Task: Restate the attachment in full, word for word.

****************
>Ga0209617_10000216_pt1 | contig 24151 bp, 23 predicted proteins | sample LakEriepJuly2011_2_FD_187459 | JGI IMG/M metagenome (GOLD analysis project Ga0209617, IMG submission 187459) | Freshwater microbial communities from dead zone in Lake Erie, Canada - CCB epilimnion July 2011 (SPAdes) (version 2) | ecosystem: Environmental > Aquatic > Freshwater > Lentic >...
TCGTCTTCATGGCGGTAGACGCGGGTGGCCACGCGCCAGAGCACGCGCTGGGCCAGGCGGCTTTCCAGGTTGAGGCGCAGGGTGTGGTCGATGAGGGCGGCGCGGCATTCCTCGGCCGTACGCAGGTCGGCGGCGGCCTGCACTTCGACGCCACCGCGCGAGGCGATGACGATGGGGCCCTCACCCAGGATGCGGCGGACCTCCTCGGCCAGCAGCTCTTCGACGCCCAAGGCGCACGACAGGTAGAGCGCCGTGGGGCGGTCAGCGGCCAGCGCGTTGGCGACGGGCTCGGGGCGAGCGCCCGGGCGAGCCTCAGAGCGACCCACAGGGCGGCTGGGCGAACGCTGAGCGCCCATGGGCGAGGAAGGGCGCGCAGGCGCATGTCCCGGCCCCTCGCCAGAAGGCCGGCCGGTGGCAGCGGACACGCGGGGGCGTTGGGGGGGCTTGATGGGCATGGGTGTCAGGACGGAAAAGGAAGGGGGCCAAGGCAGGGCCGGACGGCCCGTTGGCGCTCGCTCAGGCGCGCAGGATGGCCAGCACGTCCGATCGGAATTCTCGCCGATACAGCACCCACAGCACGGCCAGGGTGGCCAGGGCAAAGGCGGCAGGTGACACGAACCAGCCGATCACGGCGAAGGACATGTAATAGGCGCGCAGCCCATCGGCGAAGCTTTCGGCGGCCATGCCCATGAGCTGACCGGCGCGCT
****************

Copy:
>Ga0209617_10000216_pt1 | contig 24151 bp, 23 predicted proteins | sample LakEriepJuly2011_2_FD_187459 | JGI IMG/M metagenome (GOLD analysis project Ga0209617, IMG submission 187459) | Freshwater microbial communities from dead zone in Lake Erie, Canada - CCB epilimnion July 2011 (SPAdes) (version 2) | ecosystem: Environmental > Aquatic > Freshwater > Lentic >...
TCGTCTTCATGGCGGTAGACGCGGGTGGCCACGCGCCAGAGCACGCGCTGGGCCAGGCGGCTTTCCAGGTTGAGGCGCAGGGTGTGGTCGATGAGGGCGGCGCGGCATTCCTCGGCCGTACGCAGGTCGGCGGCGGCCTGCACTTCGACGCCACCGCGCGAGGCGATGACGATGGGGCCCTCACCCAGGATGCGGCGGACCTCCTCGGCCAGCAGCTCTTCGACGCCCAAGGCGCACGACAGGTAGAGCGCCGTGGGGCGGTCAGCGGCCAGCGCGTTGGCGACGGGCTCGGGGCGAGCGCCCGGGCGAGCCTCAGAGCGACCCACAGGGCGGCTGGGCGAACGCTGAGCGCCCATGGGCGAGGAAGGGCGCGCAGGCGCATGTCCCGGCCCCTCGCCAGAAGGCCGGCCGGTGGCAGCGGACACGCGGGGGCGTTGGGGGGGCTTGATGGGCATGGGTGTCAGGACGGAAAAGGAAGGGGGCCAAGGCAGGGCCGGACGGCCCGTTGGCGCTCGCTCAGGCGCGCAGGATGGCCAGCACGTCCGATCGGAATTCTCGCCGATACAGCACCCACAGCACGGCCAGGGTGGCCAGGGCAAAGGCGGCAGGTGACACGAACCAGCCGATCACGGCGAAGGACATGTAATAGGCGCGCAGCCCATCGGCGAAGCTTTCGGCGGCCATGCCCATGAGCTGACCGGCGCGCT